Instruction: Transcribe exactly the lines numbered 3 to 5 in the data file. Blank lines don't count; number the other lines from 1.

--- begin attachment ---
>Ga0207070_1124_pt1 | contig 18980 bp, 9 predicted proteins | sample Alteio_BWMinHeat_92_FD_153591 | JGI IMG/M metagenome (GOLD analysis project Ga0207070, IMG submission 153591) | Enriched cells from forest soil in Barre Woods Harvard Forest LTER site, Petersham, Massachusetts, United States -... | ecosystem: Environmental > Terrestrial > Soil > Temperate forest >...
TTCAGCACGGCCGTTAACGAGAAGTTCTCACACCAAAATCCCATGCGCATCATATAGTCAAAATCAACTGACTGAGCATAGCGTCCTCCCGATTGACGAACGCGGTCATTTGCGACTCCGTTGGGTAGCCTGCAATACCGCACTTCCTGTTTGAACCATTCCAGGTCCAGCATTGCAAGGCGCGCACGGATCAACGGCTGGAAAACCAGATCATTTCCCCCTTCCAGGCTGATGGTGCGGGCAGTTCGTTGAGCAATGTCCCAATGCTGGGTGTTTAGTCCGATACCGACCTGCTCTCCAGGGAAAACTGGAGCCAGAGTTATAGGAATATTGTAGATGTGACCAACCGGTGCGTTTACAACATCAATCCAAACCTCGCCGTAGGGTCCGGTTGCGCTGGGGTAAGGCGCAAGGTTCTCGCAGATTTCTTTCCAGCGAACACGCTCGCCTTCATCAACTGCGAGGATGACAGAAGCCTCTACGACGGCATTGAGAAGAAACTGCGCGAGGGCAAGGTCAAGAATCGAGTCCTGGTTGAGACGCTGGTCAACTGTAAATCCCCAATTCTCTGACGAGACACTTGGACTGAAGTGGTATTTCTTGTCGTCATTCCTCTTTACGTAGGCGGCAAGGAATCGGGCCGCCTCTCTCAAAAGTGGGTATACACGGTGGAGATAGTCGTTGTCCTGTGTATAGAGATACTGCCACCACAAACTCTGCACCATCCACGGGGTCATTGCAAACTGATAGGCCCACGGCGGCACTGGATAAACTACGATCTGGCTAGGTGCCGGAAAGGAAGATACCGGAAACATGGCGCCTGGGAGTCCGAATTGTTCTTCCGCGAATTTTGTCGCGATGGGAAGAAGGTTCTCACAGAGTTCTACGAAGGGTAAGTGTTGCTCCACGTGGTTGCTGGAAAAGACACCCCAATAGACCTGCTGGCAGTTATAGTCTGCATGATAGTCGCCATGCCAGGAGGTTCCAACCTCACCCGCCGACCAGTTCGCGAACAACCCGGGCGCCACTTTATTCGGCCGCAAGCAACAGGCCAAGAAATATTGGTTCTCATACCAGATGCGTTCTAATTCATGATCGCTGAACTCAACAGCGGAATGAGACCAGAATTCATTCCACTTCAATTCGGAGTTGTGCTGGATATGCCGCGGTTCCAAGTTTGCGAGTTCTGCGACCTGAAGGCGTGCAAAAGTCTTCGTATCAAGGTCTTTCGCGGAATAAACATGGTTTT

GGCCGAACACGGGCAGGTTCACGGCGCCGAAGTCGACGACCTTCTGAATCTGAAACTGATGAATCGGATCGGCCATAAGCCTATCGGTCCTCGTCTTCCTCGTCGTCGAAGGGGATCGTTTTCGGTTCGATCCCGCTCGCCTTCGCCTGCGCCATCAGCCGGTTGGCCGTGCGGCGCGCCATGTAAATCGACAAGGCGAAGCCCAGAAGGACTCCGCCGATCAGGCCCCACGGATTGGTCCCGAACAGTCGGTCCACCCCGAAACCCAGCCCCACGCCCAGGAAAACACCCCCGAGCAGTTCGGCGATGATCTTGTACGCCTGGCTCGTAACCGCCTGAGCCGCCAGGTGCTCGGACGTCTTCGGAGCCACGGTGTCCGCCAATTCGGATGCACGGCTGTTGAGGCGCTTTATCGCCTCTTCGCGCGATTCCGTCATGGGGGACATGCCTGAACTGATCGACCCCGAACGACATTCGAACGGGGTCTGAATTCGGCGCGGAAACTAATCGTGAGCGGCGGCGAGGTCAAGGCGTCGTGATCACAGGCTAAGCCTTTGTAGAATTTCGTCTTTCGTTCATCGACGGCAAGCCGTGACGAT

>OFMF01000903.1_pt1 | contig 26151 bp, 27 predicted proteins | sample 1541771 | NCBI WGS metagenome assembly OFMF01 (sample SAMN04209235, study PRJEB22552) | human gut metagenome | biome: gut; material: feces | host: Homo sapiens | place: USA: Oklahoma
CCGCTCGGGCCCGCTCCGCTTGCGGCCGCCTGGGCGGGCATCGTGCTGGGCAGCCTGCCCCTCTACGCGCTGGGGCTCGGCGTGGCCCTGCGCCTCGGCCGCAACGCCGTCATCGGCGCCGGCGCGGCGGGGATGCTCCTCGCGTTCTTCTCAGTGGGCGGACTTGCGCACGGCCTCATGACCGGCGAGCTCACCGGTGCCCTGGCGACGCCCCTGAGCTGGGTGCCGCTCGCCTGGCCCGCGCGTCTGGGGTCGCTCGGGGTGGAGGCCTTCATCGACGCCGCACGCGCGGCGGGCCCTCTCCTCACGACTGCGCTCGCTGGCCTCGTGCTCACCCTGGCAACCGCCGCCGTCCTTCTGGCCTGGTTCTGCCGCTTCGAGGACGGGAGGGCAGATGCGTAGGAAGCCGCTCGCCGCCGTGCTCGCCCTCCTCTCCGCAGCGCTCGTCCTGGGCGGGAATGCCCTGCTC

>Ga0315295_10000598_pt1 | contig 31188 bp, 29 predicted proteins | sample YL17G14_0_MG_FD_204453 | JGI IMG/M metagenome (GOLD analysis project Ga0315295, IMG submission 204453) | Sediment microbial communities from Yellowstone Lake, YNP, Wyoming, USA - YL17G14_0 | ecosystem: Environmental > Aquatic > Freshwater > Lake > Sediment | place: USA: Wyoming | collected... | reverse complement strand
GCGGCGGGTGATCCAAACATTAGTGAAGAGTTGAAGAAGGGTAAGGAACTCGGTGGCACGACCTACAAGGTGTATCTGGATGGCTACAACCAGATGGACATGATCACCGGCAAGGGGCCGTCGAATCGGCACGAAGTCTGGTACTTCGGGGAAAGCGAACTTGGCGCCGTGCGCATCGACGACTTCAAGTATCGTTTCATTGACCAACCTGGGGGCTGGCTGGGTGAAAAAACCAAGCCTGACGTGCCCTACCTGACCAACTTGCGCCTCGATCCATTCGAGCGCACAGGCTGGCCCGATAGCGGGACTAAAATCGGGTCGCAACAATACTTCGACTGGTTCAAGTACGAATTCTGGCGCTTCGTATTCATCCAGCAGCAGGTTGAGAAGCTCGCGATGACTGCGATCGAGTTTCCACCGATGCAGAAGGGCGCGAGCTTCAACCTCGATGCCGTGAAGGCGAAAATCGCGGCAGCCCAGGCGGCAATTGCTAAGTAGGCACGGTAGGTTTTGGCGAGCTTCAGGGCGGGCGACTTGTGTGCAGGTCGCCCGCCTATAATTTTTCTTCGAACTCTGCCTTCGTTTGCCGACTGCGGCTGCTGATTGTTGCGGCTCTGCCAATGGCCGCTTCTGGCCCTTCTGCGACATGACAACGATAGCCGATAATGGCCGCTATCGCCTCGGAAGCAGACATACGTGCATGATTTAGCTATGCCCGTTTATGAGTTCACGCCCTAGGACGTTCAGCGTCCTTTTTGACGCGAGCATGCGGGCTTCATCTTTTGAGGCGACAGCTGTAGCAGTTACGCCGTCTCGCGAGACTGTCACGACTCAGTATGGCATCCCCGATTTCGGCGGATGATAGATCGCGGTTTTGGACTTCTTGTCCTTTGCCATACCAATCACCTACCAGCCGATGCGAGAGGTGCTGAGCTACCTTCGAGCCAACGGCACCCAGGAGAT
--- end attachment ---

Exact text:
GGCCGAACACGGGCAGGTTCACGGCGCCGAAGTCGACGACCTTCTGAATCTGAAACTGATGAATCGGATCGGCCATAAGCCTATCGGTCCTCGTCTTCCTCGTCGTCGAAGGGGATCGTTTTCGGTTCGATCCCGCTCGCCTTCGCCTGCGCCATCAGCCGGTTGGCCGTGCGGCGCGCCATGTAAATCGACAAGGCGAAGCCCAGAAGGACTCCGCCGATCAGGCCCCACGGATTGGTCCCGAACAGTCGGTCCACCCCGAAACCCAGCCCCACGCCCAGGAAAACACCCCCGAGCAGTTCGGCGATGATCTTGTACGCCTGGCTCGTAACCGCCTGAGCCGCCAGGTGCTCGGACGTCTTCGGAGCCACGGTGTCCGCCAATTCGGATGCACGGCTGTTGAGGCGCTTTATCGCCTCTTCGCGCGATTCCGTCATGGGGGACATGCCTGAACTGATCGACCCCGAACGACATTCGAACGGGGTCTGAATTCGGCGCGGAAACTAATCGTGAGCGGCGGCGAGGTCAAGGCGTCGTGATCACAGGCTAAGCCTTTGTAGAATTTCGTCTTTCGTTCATCGACGGCAAGCCGTGACGAT

>OFMF01000903.1_pt1 | contig 26151 bp, 27 predicted proteins | sample 1541771 | NCBI WGS metagenome assembly OFMF01 (sample SAMN04209235, study PRJEB22552) | human gut metagenome | biome: gut; material: feces | host: Homo sapiens | place: USA: Oklahoma
CCGCTCGGGCCCGCTCCGCTTGCGGCCGCCTGGGCGGGCATCGTGCTGGGCAGCCTGCCCCTCTACGCGCTGGGGCTCGGCGTGGCCCTGCGCCTCGGCCGCAACGCCGTCATCGGCGCCGGCGCGGCGGGGATGCTCCTCGCGTTCTTCTCAGTGGGCGGACTTGCGCACGGCCTCATGACCGGCGAGCTCACCGGTGCCCTGGCGACGCCCCTGAGCTGGGTGCCGCTCGCCTGGCCCGCGCGTCTGGGGTCGCTCGGGGTGGAGGCCTTCATCGACGCCGCACGCGCGGCGGGCCCTCTCCTCACGACTGCGCTCGCTGGCCTCGTGCTCACCCTGGCAACCGCCGCCGTCCTTCTGGCCTGGTTCTGCCGCTTCGAGGACGGGAGGGCAGATGCGTAGGAAGCCGCTCGCCGCCGTGCTCGCCCTCCTCTCCGCAGCGCTCGTCCTGGGCGGGAATGCCCTGCTC